Bill Russell, the greatest winner in the history of basketball, is putting his name against the NCAA.
The case, titled "Russell v. NCAA, 11-04938, U.S. District Court, Northern District of California (Oakland)," is an antitrust suit that deals with an issue the NCAA completely wishes would just go away: licensing. Licensing players' likenesses long after they've left college and profiting off that is a business practice the NCAA's been in for decades, and it's a battle it will ultimately lose. It's trying to drag out as many lawyer fees and court dates and postponements as it can, but with my amateur view of law, I'm definitively telling you right now the NCAA cannot go on profiting from people years, decades, after they leave their institutions of higher learning.
Russell taking a swing is just the latest, and perhaps biggest, name to take on the NCAA. The NCAA continues to insist it's not really doing anything wrong by acting in such a way. It's one of the worst stances the association can be affiliated with.
Electronic Arts Inc., the second-largest U.S. video game maker, is also named as a defendant in the lawsuit. Russell accuses it of using his image in a “Tournament of Legends” feature on an NCAA basketball video game. Russell, who led the University of San Francisco to NCAA championships in 1955 and 1956, said in the complaint filed yesterday in federal court in Oakland, that the association sells $150 videos of the team’s championship games. At least 54 video clips featuring him are available through the website of the NCAA’s for-profit business partner and photos of him through an NCAA on-line photo store, according to the complaint.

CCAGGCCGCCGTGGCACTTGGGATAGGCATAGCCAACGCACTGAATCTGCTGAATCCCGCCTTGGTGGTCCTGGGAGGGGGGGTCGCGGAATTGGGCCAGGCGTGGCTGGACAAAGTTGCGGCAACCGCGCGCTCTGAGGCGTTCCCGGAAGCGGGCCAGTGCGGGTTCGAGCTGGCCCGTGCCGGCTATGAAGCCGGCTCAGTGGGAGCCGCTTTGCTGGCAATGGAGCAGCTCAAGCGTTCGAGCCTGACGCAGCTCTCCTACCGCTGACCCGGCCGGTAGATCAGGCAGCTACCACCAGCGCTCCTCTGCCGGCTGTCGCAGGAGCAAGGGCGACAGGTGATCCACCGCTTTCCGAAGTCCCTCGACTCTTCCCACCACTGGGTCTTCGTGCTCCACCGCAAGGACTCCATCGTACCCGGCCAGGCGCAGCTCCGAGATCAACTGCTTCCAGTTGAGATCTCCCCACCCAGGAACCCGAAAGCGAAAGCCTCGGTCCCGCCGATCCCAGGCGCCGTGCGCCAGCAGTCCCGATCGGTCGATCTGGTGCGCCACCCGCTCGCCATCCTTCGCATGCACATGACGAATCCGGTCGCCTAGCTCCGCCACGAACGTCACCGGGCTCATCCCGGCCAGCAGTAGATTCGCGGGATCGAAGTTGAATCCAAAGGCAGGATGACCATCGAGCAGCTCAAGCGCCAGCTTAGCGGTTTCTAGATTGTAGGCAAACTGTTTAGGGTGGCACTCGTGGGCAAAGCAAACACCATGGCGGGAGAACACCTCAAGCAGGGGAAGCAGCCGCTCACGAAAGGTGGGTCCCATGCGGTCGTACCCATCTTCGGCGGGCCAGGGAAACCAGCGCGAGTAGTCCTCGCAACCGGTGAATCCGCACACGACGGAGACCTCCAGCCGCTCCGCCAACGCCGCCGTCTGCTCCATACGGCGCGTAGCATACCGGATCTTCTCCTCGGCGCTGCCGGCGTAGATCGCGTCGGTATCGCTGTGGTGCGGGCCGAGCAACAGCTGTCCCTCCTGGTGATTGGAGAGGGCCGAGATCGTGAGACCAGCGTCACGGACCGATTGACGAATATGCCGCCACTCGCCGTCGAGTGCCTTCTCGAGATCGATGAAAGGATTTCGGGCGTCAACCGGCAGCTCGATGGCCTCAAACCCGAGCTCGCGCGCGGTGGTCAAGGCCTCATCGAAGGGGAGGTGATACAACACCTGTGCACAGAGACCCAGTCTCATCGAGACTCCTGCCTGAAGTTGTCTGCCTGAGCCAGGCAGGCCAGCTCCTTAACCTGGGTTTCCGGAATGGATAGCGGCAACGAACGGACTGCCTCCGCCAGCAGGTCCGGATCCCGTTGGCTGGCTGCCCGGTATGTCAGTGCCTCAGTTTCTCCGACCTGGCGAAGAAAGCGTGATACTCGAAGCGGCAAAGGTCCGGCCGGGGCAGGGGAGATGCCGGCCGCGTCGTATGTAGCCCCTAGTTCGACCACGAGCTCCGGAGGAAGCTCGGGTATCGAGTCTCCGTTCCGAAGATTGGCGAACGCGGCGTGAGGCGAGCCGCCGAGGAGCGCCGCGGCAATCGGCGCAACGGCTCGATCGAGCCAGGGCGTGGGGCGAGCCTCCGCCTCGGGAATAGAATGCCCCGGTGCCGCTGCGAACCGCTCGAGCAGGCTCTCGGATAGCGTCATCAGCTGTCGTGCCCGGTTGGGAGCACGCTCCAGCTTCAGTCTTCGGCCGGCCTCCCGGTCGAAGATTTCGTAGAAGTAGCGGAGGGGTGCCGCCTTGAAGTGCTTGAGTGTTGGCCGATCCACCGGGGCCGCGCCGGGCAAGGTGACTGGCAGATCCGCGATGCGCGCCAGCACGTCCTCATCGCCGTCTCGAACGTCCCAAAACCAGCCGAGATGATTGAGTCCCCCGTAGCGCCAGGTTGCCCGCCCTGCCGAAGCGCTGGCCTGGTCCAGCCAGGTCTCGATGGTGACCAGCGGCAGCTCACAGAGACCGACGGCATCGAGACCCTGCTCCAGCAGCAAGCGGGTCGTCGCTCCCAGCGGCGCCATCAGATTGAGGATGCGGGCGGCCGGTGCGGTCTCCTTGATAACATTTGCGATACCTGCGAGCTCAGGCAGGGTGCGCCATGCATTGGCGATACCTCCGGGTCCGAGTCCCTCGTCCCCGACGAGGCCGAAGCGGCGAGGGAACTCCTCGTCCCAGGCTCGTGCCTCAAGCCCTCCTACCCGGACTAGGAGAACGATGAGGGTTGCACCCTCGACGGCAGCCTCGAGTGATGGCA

Russell seeks a court order blocking further sale of the videos, plus disgorgement of profits from the videos and unspecified damages.
Chris Radford, an NCAA spokesman, and Jeff Brown, an Electronic Arts spokesman, didn’t immediately respond to e-mails and voicemails seeking comment on the lawsuit.
The case Ed O'Bannon has spearheaded will swallow Russell's case, and the litigious fight will continue. The two share a common complaint, issue and fight with the NCAA. It's not going away, either.
And what innocently started as a curiosity -- O'Bannon only discovered his likeness being used when a youngster asked him to play a game one day -- could end up being the most expensive lawsuit the NCAA has ever had.Photo: AP